Are you someone who enjoys writing, or would you rather leave it to someone else? Did you feel saddled into writing an obituary? You may not be a professional writer, but you can do this! 

Sharing your writing can seem a little daunting, especially if you’re not used to writing. However, writing an obituary is not the same as writing a Pulitzer Prize-winning novel. Don’t judge yourself too harshly while writing; just keep writing!

Have a Good Support System

While writing the obituary, you might appreciate a different perspective on your writing. Feel free to share your drafts with close friends or someone you’re comfortable receiving feedback from. They might even be able to add a fun or touching memory to the obituary. 

Or you might find that writing the obituary is bringing up some pain. If that’s the case, you should reach out to someone and talk about it. Sometimes talking through the pain helps you deal with it. A good support system will make the obituary writing process easier for you.

Be a Flexible Writer

Having an outline when writing is incredibly helpful, but you shouldn’t use it as a crutch. Yes, your outline contains all your vital information for an obituary, but you can’t let it make your writing rigid and detached. One of the most important tips for writing an obituary is to write with a genuine attitude. 

Think of how your loved one would have wanted to be remembered. That outline you plan to use will help you stay organized and remember what information to include, but it should not tell you how to write the obituary itself. Remember, the obituary you write might be the one people will read decades from now. Make it yours truly!

Be sure to understand the context and tone of the obituary. There are examples of great obituaries that incorporate humor and lightheartedness, but these fit the person they were written for. If the one you’re writing for was a humorous soul who would have loved to be memorialized as such, make sure to discuss this with relatives and friends to make sure everything is appropriate. 

You don’t want to use a joke that ends up hurting more than intended, and you definitely don’t want to write a more lighthearted piece when your family intended for a serious or tender piece. Whatever tone you believe your deceased loved one would have wanted, make sure you and the others come to an agreement on it.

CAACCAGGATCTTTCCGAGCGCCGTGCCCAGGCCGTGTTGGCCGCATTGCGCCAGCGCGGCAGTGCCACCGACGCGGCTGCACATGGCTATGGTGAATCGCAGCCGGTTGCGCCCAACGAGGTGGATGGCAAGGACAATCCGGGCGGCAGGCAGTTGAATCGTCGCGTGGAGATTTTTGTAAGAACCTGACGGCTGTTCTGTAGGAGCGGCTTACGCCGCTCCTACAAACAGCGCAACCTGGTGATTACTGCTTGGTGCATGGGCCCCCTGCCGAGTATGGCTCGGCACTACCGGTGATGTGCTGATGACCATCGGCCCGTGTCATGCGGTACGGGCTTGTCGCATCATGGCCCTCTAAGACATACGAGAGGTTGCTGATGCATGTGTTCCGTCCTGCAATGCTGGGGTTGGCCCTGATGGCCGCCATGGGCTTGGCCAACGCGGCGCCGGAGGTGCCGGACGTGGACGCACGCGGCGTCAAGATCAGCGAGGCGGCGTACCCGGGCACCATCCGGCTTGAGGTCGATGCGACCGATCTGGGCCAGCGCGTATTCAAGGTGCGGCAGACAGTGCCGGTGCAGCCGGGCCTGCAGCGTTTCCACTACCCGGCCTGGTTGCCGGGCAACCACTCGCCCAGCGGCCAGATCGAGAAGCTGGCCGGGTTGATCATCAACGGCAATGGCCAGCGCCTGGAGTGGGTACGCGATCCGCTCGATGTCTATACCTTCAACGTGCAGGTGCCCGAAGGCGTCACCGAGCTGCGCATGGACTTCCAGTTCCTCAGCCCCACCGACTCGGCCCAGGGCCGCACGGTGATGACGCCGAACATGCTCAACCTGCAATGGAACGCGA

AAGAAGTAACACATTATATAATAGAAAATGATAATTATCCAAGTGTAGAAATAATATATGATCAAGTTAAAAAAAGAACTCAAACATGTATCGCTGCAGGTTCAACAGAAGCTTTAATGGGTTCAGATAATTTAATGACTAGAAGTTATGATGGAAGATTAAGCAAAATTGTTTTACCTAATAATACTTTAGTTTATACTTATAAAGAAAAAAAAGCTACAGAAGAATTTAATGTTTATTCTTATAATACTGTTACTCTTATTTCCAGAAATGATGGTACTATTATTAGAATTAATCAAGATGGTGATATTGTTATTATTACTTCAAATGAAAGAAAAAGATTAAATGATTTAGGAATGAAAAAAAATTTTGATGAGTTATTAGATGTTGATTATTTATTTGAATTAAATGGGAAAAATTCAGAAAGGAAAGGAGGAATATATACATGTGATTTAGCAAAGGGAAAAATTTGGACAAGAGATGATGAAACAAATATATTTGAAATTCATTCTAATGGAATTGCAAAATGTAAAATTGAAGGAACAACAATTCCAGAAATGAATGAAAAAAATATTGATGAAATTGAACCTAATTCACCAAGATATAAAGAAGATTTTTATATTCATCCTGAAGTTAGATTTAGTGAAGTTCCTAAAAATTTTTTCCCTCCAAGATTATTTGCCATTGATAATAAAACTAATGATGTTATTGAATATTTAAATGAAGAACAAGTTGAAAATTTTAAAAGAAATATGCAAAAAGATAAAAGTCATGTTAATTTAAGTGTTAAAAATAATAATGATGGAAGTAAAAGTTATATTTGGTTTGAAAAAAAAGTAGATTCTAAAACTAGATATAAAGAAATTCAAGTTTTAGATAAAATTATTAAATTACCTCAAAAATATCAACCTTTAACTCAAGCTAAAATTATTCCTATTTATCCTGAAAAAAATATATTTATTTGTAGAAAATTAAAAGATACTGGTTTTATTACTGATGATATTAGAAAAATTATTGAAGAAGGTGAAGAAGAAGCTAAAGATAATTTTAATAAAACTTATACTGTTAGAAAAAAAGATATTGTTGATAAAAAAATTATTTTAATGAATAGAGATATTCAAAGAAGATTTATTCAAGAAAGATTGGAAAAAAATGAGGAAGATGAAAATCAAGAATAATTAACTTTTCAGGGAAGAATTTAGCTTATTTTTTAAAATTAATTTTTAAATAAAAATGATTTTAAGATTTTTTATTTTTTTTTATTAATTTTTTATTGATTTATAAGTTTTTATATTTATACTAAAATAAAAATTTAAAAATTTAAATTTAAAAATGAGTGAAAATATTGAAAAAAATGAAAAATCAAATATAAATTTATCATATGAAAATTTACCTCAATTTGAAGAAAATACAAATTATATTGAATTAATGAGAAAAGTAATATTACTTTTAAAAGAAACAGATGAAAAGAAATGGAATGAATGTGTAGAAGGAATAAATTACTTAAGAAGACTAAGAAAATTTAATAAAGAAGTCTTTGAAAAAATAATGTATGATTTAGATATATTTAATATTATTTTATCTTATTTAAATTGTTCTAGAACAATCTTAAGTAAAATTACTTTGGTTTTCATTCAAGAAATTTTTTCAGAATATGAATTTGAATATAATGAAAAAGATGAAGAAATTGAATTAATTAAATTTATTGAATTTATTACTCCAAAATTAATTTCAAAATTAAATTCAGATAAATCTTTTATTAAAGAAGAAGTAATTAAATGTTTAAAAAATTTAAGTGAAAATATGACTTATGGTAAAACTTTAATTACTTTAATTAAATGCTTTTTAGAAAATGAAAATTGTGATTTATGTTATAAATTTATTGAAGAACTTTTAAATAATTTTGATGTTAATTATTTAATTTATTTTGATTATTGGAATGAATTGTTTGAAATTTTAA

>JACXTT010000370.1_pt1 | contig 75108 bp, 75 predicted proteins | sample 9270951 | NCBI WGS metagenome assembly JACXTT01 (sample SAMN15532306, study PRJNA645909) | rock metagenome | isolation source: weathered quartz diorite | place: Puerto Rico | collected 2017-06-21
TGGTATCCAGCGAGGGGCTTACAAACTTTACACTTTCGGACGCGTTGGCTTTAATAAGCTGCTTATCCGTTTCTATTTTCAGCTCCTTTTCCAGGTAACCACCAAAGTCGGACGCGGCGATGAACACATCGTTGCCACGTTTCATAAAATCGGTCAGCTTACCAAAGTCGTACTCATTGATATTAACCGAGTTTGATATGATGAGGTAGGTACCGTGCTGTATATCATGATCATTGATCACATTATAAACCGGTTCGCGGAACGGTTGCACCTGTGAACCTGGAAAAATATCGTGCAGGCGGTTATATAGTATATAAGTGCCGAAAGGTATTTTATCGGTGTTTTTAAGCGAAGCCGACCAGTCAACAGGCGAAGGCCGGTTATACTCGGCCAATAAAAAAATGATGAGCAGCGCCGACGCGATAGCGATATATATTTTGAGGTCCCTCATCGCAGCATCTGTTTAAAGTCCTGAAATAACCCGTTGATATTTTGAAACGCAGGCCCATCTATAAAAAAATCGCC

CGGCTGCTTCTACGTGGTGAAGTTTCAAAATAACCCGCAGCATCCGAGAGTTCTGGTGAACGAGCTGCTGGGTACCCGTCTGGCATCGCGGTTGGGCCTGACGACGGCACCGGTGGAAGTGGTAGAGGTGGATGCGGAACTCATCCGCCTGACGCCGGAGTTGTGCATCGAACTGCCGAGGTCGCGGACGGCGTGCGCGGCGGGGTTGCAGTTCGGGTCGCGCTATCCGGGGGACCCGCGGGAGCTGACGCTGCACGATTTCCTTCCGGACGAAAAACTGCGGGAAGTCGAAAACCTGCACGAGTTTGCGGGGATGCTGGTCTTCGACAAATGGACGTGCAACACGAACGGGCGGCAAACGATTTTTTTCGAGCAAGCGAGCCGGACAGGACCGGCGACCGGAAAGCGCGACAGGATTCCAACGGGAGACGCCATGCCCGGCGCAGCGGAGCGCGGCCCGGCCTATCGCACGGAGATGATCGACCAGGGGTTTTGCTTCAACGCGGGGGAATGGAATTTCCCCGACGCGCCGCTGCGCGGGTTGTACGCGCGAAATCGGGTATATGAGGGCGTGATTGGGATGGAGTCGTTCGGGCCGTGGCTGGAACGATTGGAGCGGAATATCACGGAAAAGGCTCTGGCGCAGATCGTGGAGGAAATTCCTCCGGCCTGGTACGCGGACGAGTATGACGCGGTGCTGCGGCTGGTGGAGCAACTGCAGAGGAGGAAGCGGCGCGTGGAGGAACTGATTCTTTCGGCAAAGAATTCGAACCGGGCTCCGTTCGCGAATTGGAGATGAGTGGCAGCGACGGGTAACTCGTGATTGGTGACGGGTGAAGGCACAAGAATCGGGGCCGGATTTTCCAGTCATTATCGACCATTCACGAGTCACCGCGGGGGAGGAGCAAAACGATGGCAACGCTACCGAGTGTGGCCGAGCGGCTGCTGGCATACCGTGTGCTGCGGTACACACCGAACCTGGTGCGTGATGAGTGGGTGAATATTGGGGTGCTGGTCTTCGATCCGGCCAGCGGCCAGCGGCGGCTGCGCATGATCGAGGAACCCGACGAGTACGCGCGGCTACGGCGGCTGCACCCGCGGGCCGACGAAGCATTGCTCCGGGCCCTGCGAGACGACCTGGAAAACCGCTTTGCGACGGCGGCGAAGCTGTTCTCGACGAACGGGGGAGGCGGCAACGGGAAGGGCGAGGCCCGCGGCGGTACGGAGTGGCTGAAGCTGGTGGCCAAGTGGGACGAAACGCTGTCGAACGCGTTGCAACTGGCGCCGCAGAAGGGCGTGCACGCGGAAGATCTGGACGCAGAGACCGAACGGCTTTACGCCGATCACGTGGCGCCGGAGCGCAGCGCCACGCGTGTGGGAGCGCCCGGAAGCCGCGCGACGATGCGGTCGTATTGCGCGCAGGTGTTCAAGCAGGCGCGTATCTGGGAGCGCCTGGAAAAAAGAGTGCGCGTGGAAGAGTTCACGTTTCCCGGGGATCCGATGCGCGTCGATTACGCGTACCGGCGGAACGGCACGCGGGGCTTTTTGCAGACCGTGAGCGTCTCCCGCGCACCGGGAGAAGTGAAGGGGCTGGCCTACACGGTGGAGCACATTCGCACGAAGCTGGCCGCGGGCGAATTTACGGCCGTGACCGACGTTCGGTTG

Wrapping Things Up

Memorializing a deceased loved one is no easy task, but it doesn’t have to be done alone. You have plenty of resources to help you commemorate the life of someone important. You have sample obituaries to help you write your own obituaries for your loved ones. You have friends and family you can talk to about beautiful memories, and you have them to provide helpful perspectives while writing as well.

We understand that losing someone important to you is one of the hardest things anyone ever goes through. Writing that obituary won’t be easy, but the memory you instill will be absolutely worth the effort. Just remember that to write a touching obituary, you’ll want to create an organized outline first. 

Creating that outline will involve a few steps: read other obituaries to get an idea of what to look for, gather your standard information, and talk to family and friends for personal stories and memories. Once you’ve got your outline, you’re ready to start writing.

Writing an obituary is more important than you might think. What you’ll be writing will contribute to your family history and the history of your loved one. The obituary is just one of the ways to preserve a memory. Now that you have an idea of how to start with an obituary, it’s time to start writing. Remember that you can find a support system in your family and friends and also in obituaries written in years past. And remember that obituaries are made for those who have passed as well as those who are still living.

Obituaries tell a story, and getting to write that story is a great responsibility and privilege. The obituary you write is sure to bring a smile and a warm memory to those who were close to your loved one, and your loved one you’re memorializing will live on in history as someone who made a difference in your and others’ lives. So go out and write that story!


Editorial: The Importance of Obituaries | The Independent Herald

Working While Mourning: How to Grieve when You're on the Job | NBC News

Alex Trebek, Longtime Host of ‘Jeopardy!,’ Dies at 80 (Published 2020) | The New York Times